- The population PK/PD model was successfully developed to describe simultaneously the time course and variability of propofol and fentanyl concentrations and BIS. (ovid.com)
- Careful cardiac monitoring is needed during and after administering intravenous Dilantin. (rxlist.com)
- Because adverse cardiovascular reactions have occurred during and after infusions, careful cardiac monitoring is needed during and after the administration of intravenous Dilantin. (rxlist.com)
- Carnexiv received orphan drug designation for this indication and will be the first available intravenous (IV) formulation of the antiepileptic drug (AED) carbamazepine. (ligand.com)
- Carnexiv is an intravenous antiepileptic drug developed in the United States by Lundbeck and approved for use in the United States. (ligand.com)
- Deficiencies in the concentrations decline in those with intravenous sodium reabsorp- tion with 50% of an improved survival. (musicaenlamochila.net)
- The drugs Questran ( cholestyramine ) and Colestid ( colestipol ) can decrease vancomycin's effects when given at the same time. (everydayhealth.com)
- it should include at least 4 of the following 8 symptoms: Change in appetite, change in sleep, psychomotor agitation or retardation, loss of interest in usual activities or decrease in sexual drive, increased fatigue, feelings of guilt or worthlessness, slowed thinking or impaired concentration, and a suicide attempt or suicidal ideation. (rxlist.com)
- Cefditoren: Proton pump inhibitors such as rabeprazole may decrease the serum concentration of cefditoren. (pediatriconcall.com)
- Clopidogrel: Rabeprazole may decrease serum concentrations of the active metabolite(s) of clopidogrel. (pediatriconcall.com)
- With the recently expanded sales and marketing of over-thecounter ibuprofen and naproxen, additional increases in the already widespread use of nonsteroidal antiinflammatory drugs (NSAIDs) is likely. (thefreelibrary.com)
- Non-steroidal anti-inflammatory drugs (NSAIDs) cause an increased risk of serious cardiovascular thrombotic events, including myocardial infarction, and stroke, which can be fatal. (cnbc.com)
- Skin or musculoskeletal pain usually responds to nonsteroidal anti-inflammatory drugs (NSAIDs). (aafp.org)
- It is commonly used for drugs such as tobramycin (Tobrex or TOBI, a broad-spectrum antibiotic) and digoxin (Lanoxin, used in the management of congestive heart failure and some dysrhythmias, or abnormal heart rhythms). (thebody.com)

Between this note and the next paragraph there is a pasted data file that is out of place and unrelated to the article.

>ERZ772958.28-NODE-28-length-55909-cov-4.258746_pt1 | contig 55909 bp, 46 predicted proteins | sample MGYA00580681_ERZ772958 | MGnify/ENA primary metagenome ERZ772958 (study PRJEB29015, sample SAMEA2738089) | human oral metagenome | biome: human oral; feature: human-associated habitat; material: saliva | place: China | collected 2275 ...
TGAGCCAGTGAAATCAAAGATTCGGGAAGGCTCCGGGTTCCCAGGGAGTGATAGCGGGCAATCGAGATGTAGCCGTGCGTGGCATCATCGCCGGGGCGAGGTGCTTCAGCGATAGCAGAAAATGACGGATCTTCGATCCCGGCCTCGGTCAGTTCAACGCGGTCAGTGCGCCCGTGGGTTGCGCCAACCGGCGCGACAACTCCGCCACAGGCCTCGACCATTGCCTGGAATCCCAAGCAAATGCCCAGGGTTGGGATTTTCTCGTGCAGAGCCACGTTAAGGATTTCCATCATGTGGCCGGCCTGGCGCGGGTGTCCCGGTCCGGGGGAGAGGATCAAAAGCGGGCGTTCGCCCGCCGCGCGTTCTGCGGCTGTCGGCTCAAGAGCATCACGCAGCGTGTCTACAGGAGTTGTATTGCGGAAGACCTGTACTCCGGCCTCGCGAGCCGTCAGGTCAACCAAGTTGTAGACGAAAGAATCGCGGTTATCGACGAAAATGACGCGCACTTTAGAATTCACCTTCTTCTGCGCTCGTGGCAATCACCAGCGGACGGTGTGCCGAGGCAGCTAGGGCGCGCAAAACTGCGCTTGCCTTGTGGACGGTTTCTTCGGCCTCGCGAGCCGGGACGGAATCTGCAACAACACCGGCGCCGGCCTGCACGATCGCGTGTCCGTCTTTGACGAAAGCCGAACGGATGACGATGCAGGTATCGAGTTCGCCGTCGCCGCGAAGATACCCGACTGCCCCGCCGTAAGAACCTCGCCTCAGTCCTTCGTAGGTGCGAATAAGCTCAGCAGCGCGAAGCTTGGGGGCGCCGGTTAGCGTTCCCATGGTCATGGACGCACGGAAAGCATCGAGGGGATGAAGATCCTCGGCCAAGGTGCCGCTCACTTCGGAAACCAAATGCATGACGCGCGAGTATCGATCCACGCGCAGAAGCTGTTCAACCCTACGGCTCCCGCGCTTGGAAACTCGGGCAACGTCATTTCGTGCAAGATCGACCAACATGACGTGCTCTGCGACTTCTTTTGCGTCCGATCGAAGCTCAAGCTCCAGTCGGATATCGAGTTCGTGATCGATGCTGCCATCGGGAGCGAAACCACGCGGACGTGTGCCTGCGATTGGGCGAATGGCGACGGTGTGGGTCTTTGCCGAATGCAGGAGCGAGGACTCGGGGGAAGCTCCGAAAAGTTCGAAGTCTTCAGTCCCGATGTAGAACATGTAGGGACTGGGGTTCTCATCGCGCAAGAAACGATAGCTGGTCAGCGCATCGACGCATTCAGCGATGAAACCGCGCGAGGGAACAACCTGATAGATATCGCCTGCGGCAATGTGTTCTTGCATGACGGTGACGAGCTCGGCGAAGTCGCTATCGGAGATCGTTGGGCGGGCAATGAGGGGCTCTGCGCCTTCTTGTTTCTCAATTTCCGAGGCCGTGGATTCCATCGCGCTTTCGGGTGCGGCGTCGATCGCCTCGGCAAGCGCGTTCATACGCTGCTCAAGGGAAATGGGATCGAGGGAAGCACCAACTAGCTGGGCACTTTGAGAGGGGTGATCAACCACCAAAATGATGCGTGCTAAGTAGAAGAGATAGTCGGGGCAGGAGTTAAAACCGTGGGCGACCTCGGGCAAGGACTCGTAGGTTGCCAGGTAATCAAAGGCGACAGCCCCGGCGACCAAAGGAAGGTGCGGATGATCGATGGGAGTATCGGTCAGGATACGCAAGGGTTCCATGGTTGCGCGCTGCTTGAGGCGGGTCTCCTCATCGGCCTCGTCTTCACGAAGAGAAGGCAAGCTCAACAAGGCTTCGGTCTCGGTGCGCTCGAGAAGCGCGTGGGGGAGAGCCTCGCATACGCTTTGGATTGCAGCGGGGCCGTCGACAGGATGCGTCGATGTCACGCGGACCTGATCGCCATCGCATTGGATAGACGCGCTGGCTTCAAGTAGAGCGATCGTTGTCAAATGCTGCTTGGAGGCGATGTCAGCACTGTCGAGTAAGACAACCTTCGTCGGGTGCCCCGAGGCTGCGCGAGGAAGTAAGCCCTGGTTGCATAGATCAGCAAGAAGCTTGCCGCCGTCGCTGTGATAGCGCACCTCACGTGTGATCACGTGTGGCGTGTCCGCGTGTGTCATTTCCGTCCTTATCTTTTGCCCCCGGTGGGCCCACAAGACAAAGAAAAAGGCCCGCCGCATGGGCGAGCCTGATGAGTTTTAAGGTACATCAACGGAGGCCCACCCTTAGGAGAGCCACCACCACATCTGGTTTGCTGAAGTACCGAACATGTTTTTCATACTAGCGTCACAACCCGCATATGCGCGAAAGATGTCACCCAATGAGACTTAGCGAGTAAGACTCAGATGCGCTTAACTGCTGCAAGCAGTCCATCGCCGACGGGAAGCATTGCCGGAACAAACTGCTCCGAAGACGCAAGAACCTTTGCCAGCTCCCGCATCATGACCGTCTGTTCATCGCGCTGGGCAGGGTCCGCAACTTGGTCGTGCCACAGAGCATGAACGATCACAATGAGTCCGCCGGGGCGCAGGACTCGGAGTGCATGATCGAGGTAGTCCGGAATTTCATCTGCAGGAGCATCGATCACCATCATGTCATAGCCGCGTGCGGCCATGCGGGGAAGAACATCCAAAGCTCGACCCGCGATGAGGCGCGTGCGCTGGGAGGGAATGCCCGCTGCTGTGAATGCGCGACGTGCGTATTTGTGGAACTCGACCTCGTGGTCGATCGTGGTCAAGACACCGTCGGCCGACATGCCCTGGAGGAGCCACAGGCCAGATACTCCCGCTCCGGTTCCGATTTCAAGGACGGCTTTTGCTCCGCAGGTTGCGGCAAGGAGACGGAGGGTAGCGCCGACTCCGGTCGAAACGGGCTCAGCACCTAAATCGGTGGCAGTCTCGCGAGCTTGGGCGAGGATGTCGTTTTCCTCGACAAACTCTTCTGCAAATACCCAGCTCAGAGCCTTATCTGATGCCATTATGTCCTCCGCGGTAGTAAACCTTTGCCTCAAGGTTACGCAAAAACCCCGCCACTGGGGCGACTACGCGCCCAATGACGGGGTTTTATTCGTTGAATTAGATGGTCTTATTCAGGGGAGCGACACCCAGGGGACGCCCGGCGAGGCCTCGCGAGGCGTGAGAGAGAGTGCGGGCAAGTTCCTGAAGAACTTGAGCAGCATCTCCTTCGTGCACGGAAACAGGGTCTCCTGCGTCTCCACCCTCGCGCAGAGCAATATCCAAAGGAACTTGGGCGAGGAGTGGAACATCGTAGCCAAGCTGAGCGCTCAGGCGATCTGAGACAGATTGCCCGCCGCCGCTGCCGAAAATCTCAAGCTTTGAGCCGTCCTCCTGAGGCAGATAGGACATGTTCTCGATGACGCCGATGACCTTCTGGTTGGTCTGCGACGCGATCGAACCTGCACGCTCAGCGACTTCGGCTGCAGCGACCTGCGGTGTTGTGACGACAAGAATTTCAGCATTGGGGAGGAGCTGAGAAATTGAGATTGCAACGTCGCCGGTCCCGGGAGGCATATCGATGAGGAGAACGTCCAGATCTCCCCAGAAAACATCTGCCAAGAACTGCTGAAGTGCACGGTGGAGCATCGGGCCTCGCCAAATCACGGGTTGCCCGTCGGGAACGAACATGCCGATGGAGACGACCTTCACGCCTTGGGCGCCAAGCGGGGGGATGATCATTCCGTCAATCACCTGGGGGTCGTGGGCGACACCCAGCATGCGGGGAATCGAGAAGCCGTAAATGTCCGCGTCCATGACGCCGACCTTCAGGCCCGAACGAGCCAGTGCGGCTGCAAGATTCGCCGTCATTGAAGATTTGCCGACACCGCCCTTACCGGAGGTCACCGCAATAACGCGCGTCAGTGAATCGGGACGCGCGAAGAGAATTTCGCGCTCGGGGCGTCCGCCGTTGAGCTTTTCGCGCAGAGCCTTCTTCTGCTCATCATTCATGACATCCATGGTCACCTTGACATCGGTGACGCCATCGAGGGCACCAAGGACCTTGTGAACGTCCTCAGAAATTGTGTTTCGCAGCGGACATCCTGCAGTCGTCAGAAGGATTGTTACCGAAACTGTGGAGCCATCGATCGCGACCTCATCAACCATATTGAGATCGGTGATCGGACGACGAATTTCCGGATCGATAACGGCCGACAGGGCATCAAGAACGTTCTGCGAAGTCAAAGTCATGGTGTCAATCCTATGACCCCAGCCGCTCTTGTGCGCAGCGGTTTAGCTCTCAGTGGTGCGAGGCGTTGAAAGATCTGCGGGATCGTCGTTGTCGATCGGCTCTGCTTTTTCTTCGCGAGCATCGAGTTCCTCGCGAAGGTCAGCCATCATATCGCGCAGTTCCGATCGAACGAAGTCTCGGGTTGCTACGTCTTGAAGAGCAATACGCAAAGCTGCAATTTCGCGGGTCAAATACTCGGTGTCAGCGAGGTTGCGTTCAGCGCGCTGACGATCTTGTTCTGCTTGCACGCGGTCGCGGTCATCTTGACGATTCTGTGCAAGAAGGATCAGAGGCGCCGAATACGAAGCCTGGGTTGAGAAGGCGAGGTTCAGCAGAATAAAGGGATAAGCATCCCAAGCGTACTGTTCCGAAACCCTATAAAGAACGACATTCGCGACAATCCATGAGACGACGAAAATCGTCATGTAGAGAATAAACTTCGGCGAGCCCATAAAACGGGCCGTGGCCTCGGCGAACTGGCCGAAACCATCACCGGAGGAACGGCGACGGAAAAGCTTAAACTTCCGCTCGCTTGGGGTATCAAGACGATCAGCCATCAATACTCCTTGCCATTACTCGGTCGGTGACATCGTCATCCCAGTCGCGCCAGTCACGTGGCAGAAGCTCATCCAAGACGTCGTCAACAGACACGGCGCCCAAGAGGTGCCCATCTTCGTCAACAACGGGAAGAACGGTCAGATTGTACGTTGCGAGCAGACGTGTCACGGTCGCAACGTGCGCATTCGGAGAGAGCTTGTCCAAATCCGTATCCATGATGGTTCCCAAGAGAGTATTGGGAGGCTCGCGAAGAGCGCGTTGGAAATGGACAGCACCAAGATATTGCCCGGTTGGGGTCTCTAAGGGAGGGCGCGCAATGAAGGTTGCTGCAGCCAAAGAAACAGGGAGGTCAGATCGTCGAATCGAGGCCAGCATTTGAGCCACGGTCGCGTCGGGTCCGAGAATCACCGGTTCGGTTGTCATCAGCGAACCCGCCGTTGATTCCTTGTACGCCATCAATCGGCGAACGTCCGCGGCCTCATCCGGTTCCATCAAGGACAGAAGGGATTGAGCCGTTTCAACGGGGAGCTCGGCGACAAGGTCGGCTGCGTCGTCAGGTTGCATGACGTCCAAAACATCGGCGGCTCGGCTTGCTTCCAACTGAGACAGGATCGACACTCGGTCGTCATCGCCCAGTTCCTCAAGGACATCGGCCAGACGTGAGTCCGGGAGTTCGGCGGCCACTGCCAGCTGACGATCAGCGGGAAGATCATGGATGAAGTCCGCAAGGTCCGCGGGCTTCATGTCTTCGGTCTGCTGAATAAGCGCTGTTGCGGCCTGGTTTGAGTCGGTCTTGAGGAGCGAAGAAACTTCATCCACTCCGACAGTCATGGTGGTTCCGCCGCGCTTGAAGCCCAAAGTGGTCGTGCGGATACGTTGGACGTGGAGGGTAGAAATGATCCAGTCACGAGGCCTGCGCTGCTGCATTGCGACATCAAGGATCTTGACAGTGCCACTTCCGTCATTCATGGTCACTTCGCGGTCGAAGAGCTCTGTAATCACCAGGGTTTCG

- Doctors commonly prescribe these drugs to treat people with high blood pressure . (medicalnewstoday.com)
- The hormone gets converted out of dehydroepiandrosterone (DHEA) within tissues, most commonly in women, but only a minute fraction of the testosterone your body produces locally affects circulating concentrations of the hormone. (tipjoy.com)
- This section describes some of the more commonly encountered drug interactions. (cdc.gov)
- As primary care physicians and other specialists become increasingly involved in the care of HIV-infected individuals, it is essential for them to recognize, prevent and manage clinically important interactions between commonly prescribed drugs and antiretroviral therapy. (cmaj.ca)
- Patient Counseling Information (PLR format only) - summarizes the information that a health care provider should convey to a patient (or caregiver when applicable) when a counseling discussion is taking place (e.g., a physician prescribing a drug during an office visit, a nurse providing discharge instructions at a hospital, or a pharmacist conveying information at a pharmacy). (fda.gov)
- Before administering, know that drug is approved with the following marketing restrictions: Ensure that patient understands that drug has serious risks, patient reads and signs patient-physician agreement, and patient follows directions in accompanying medication guide. (thefreedictionary.com)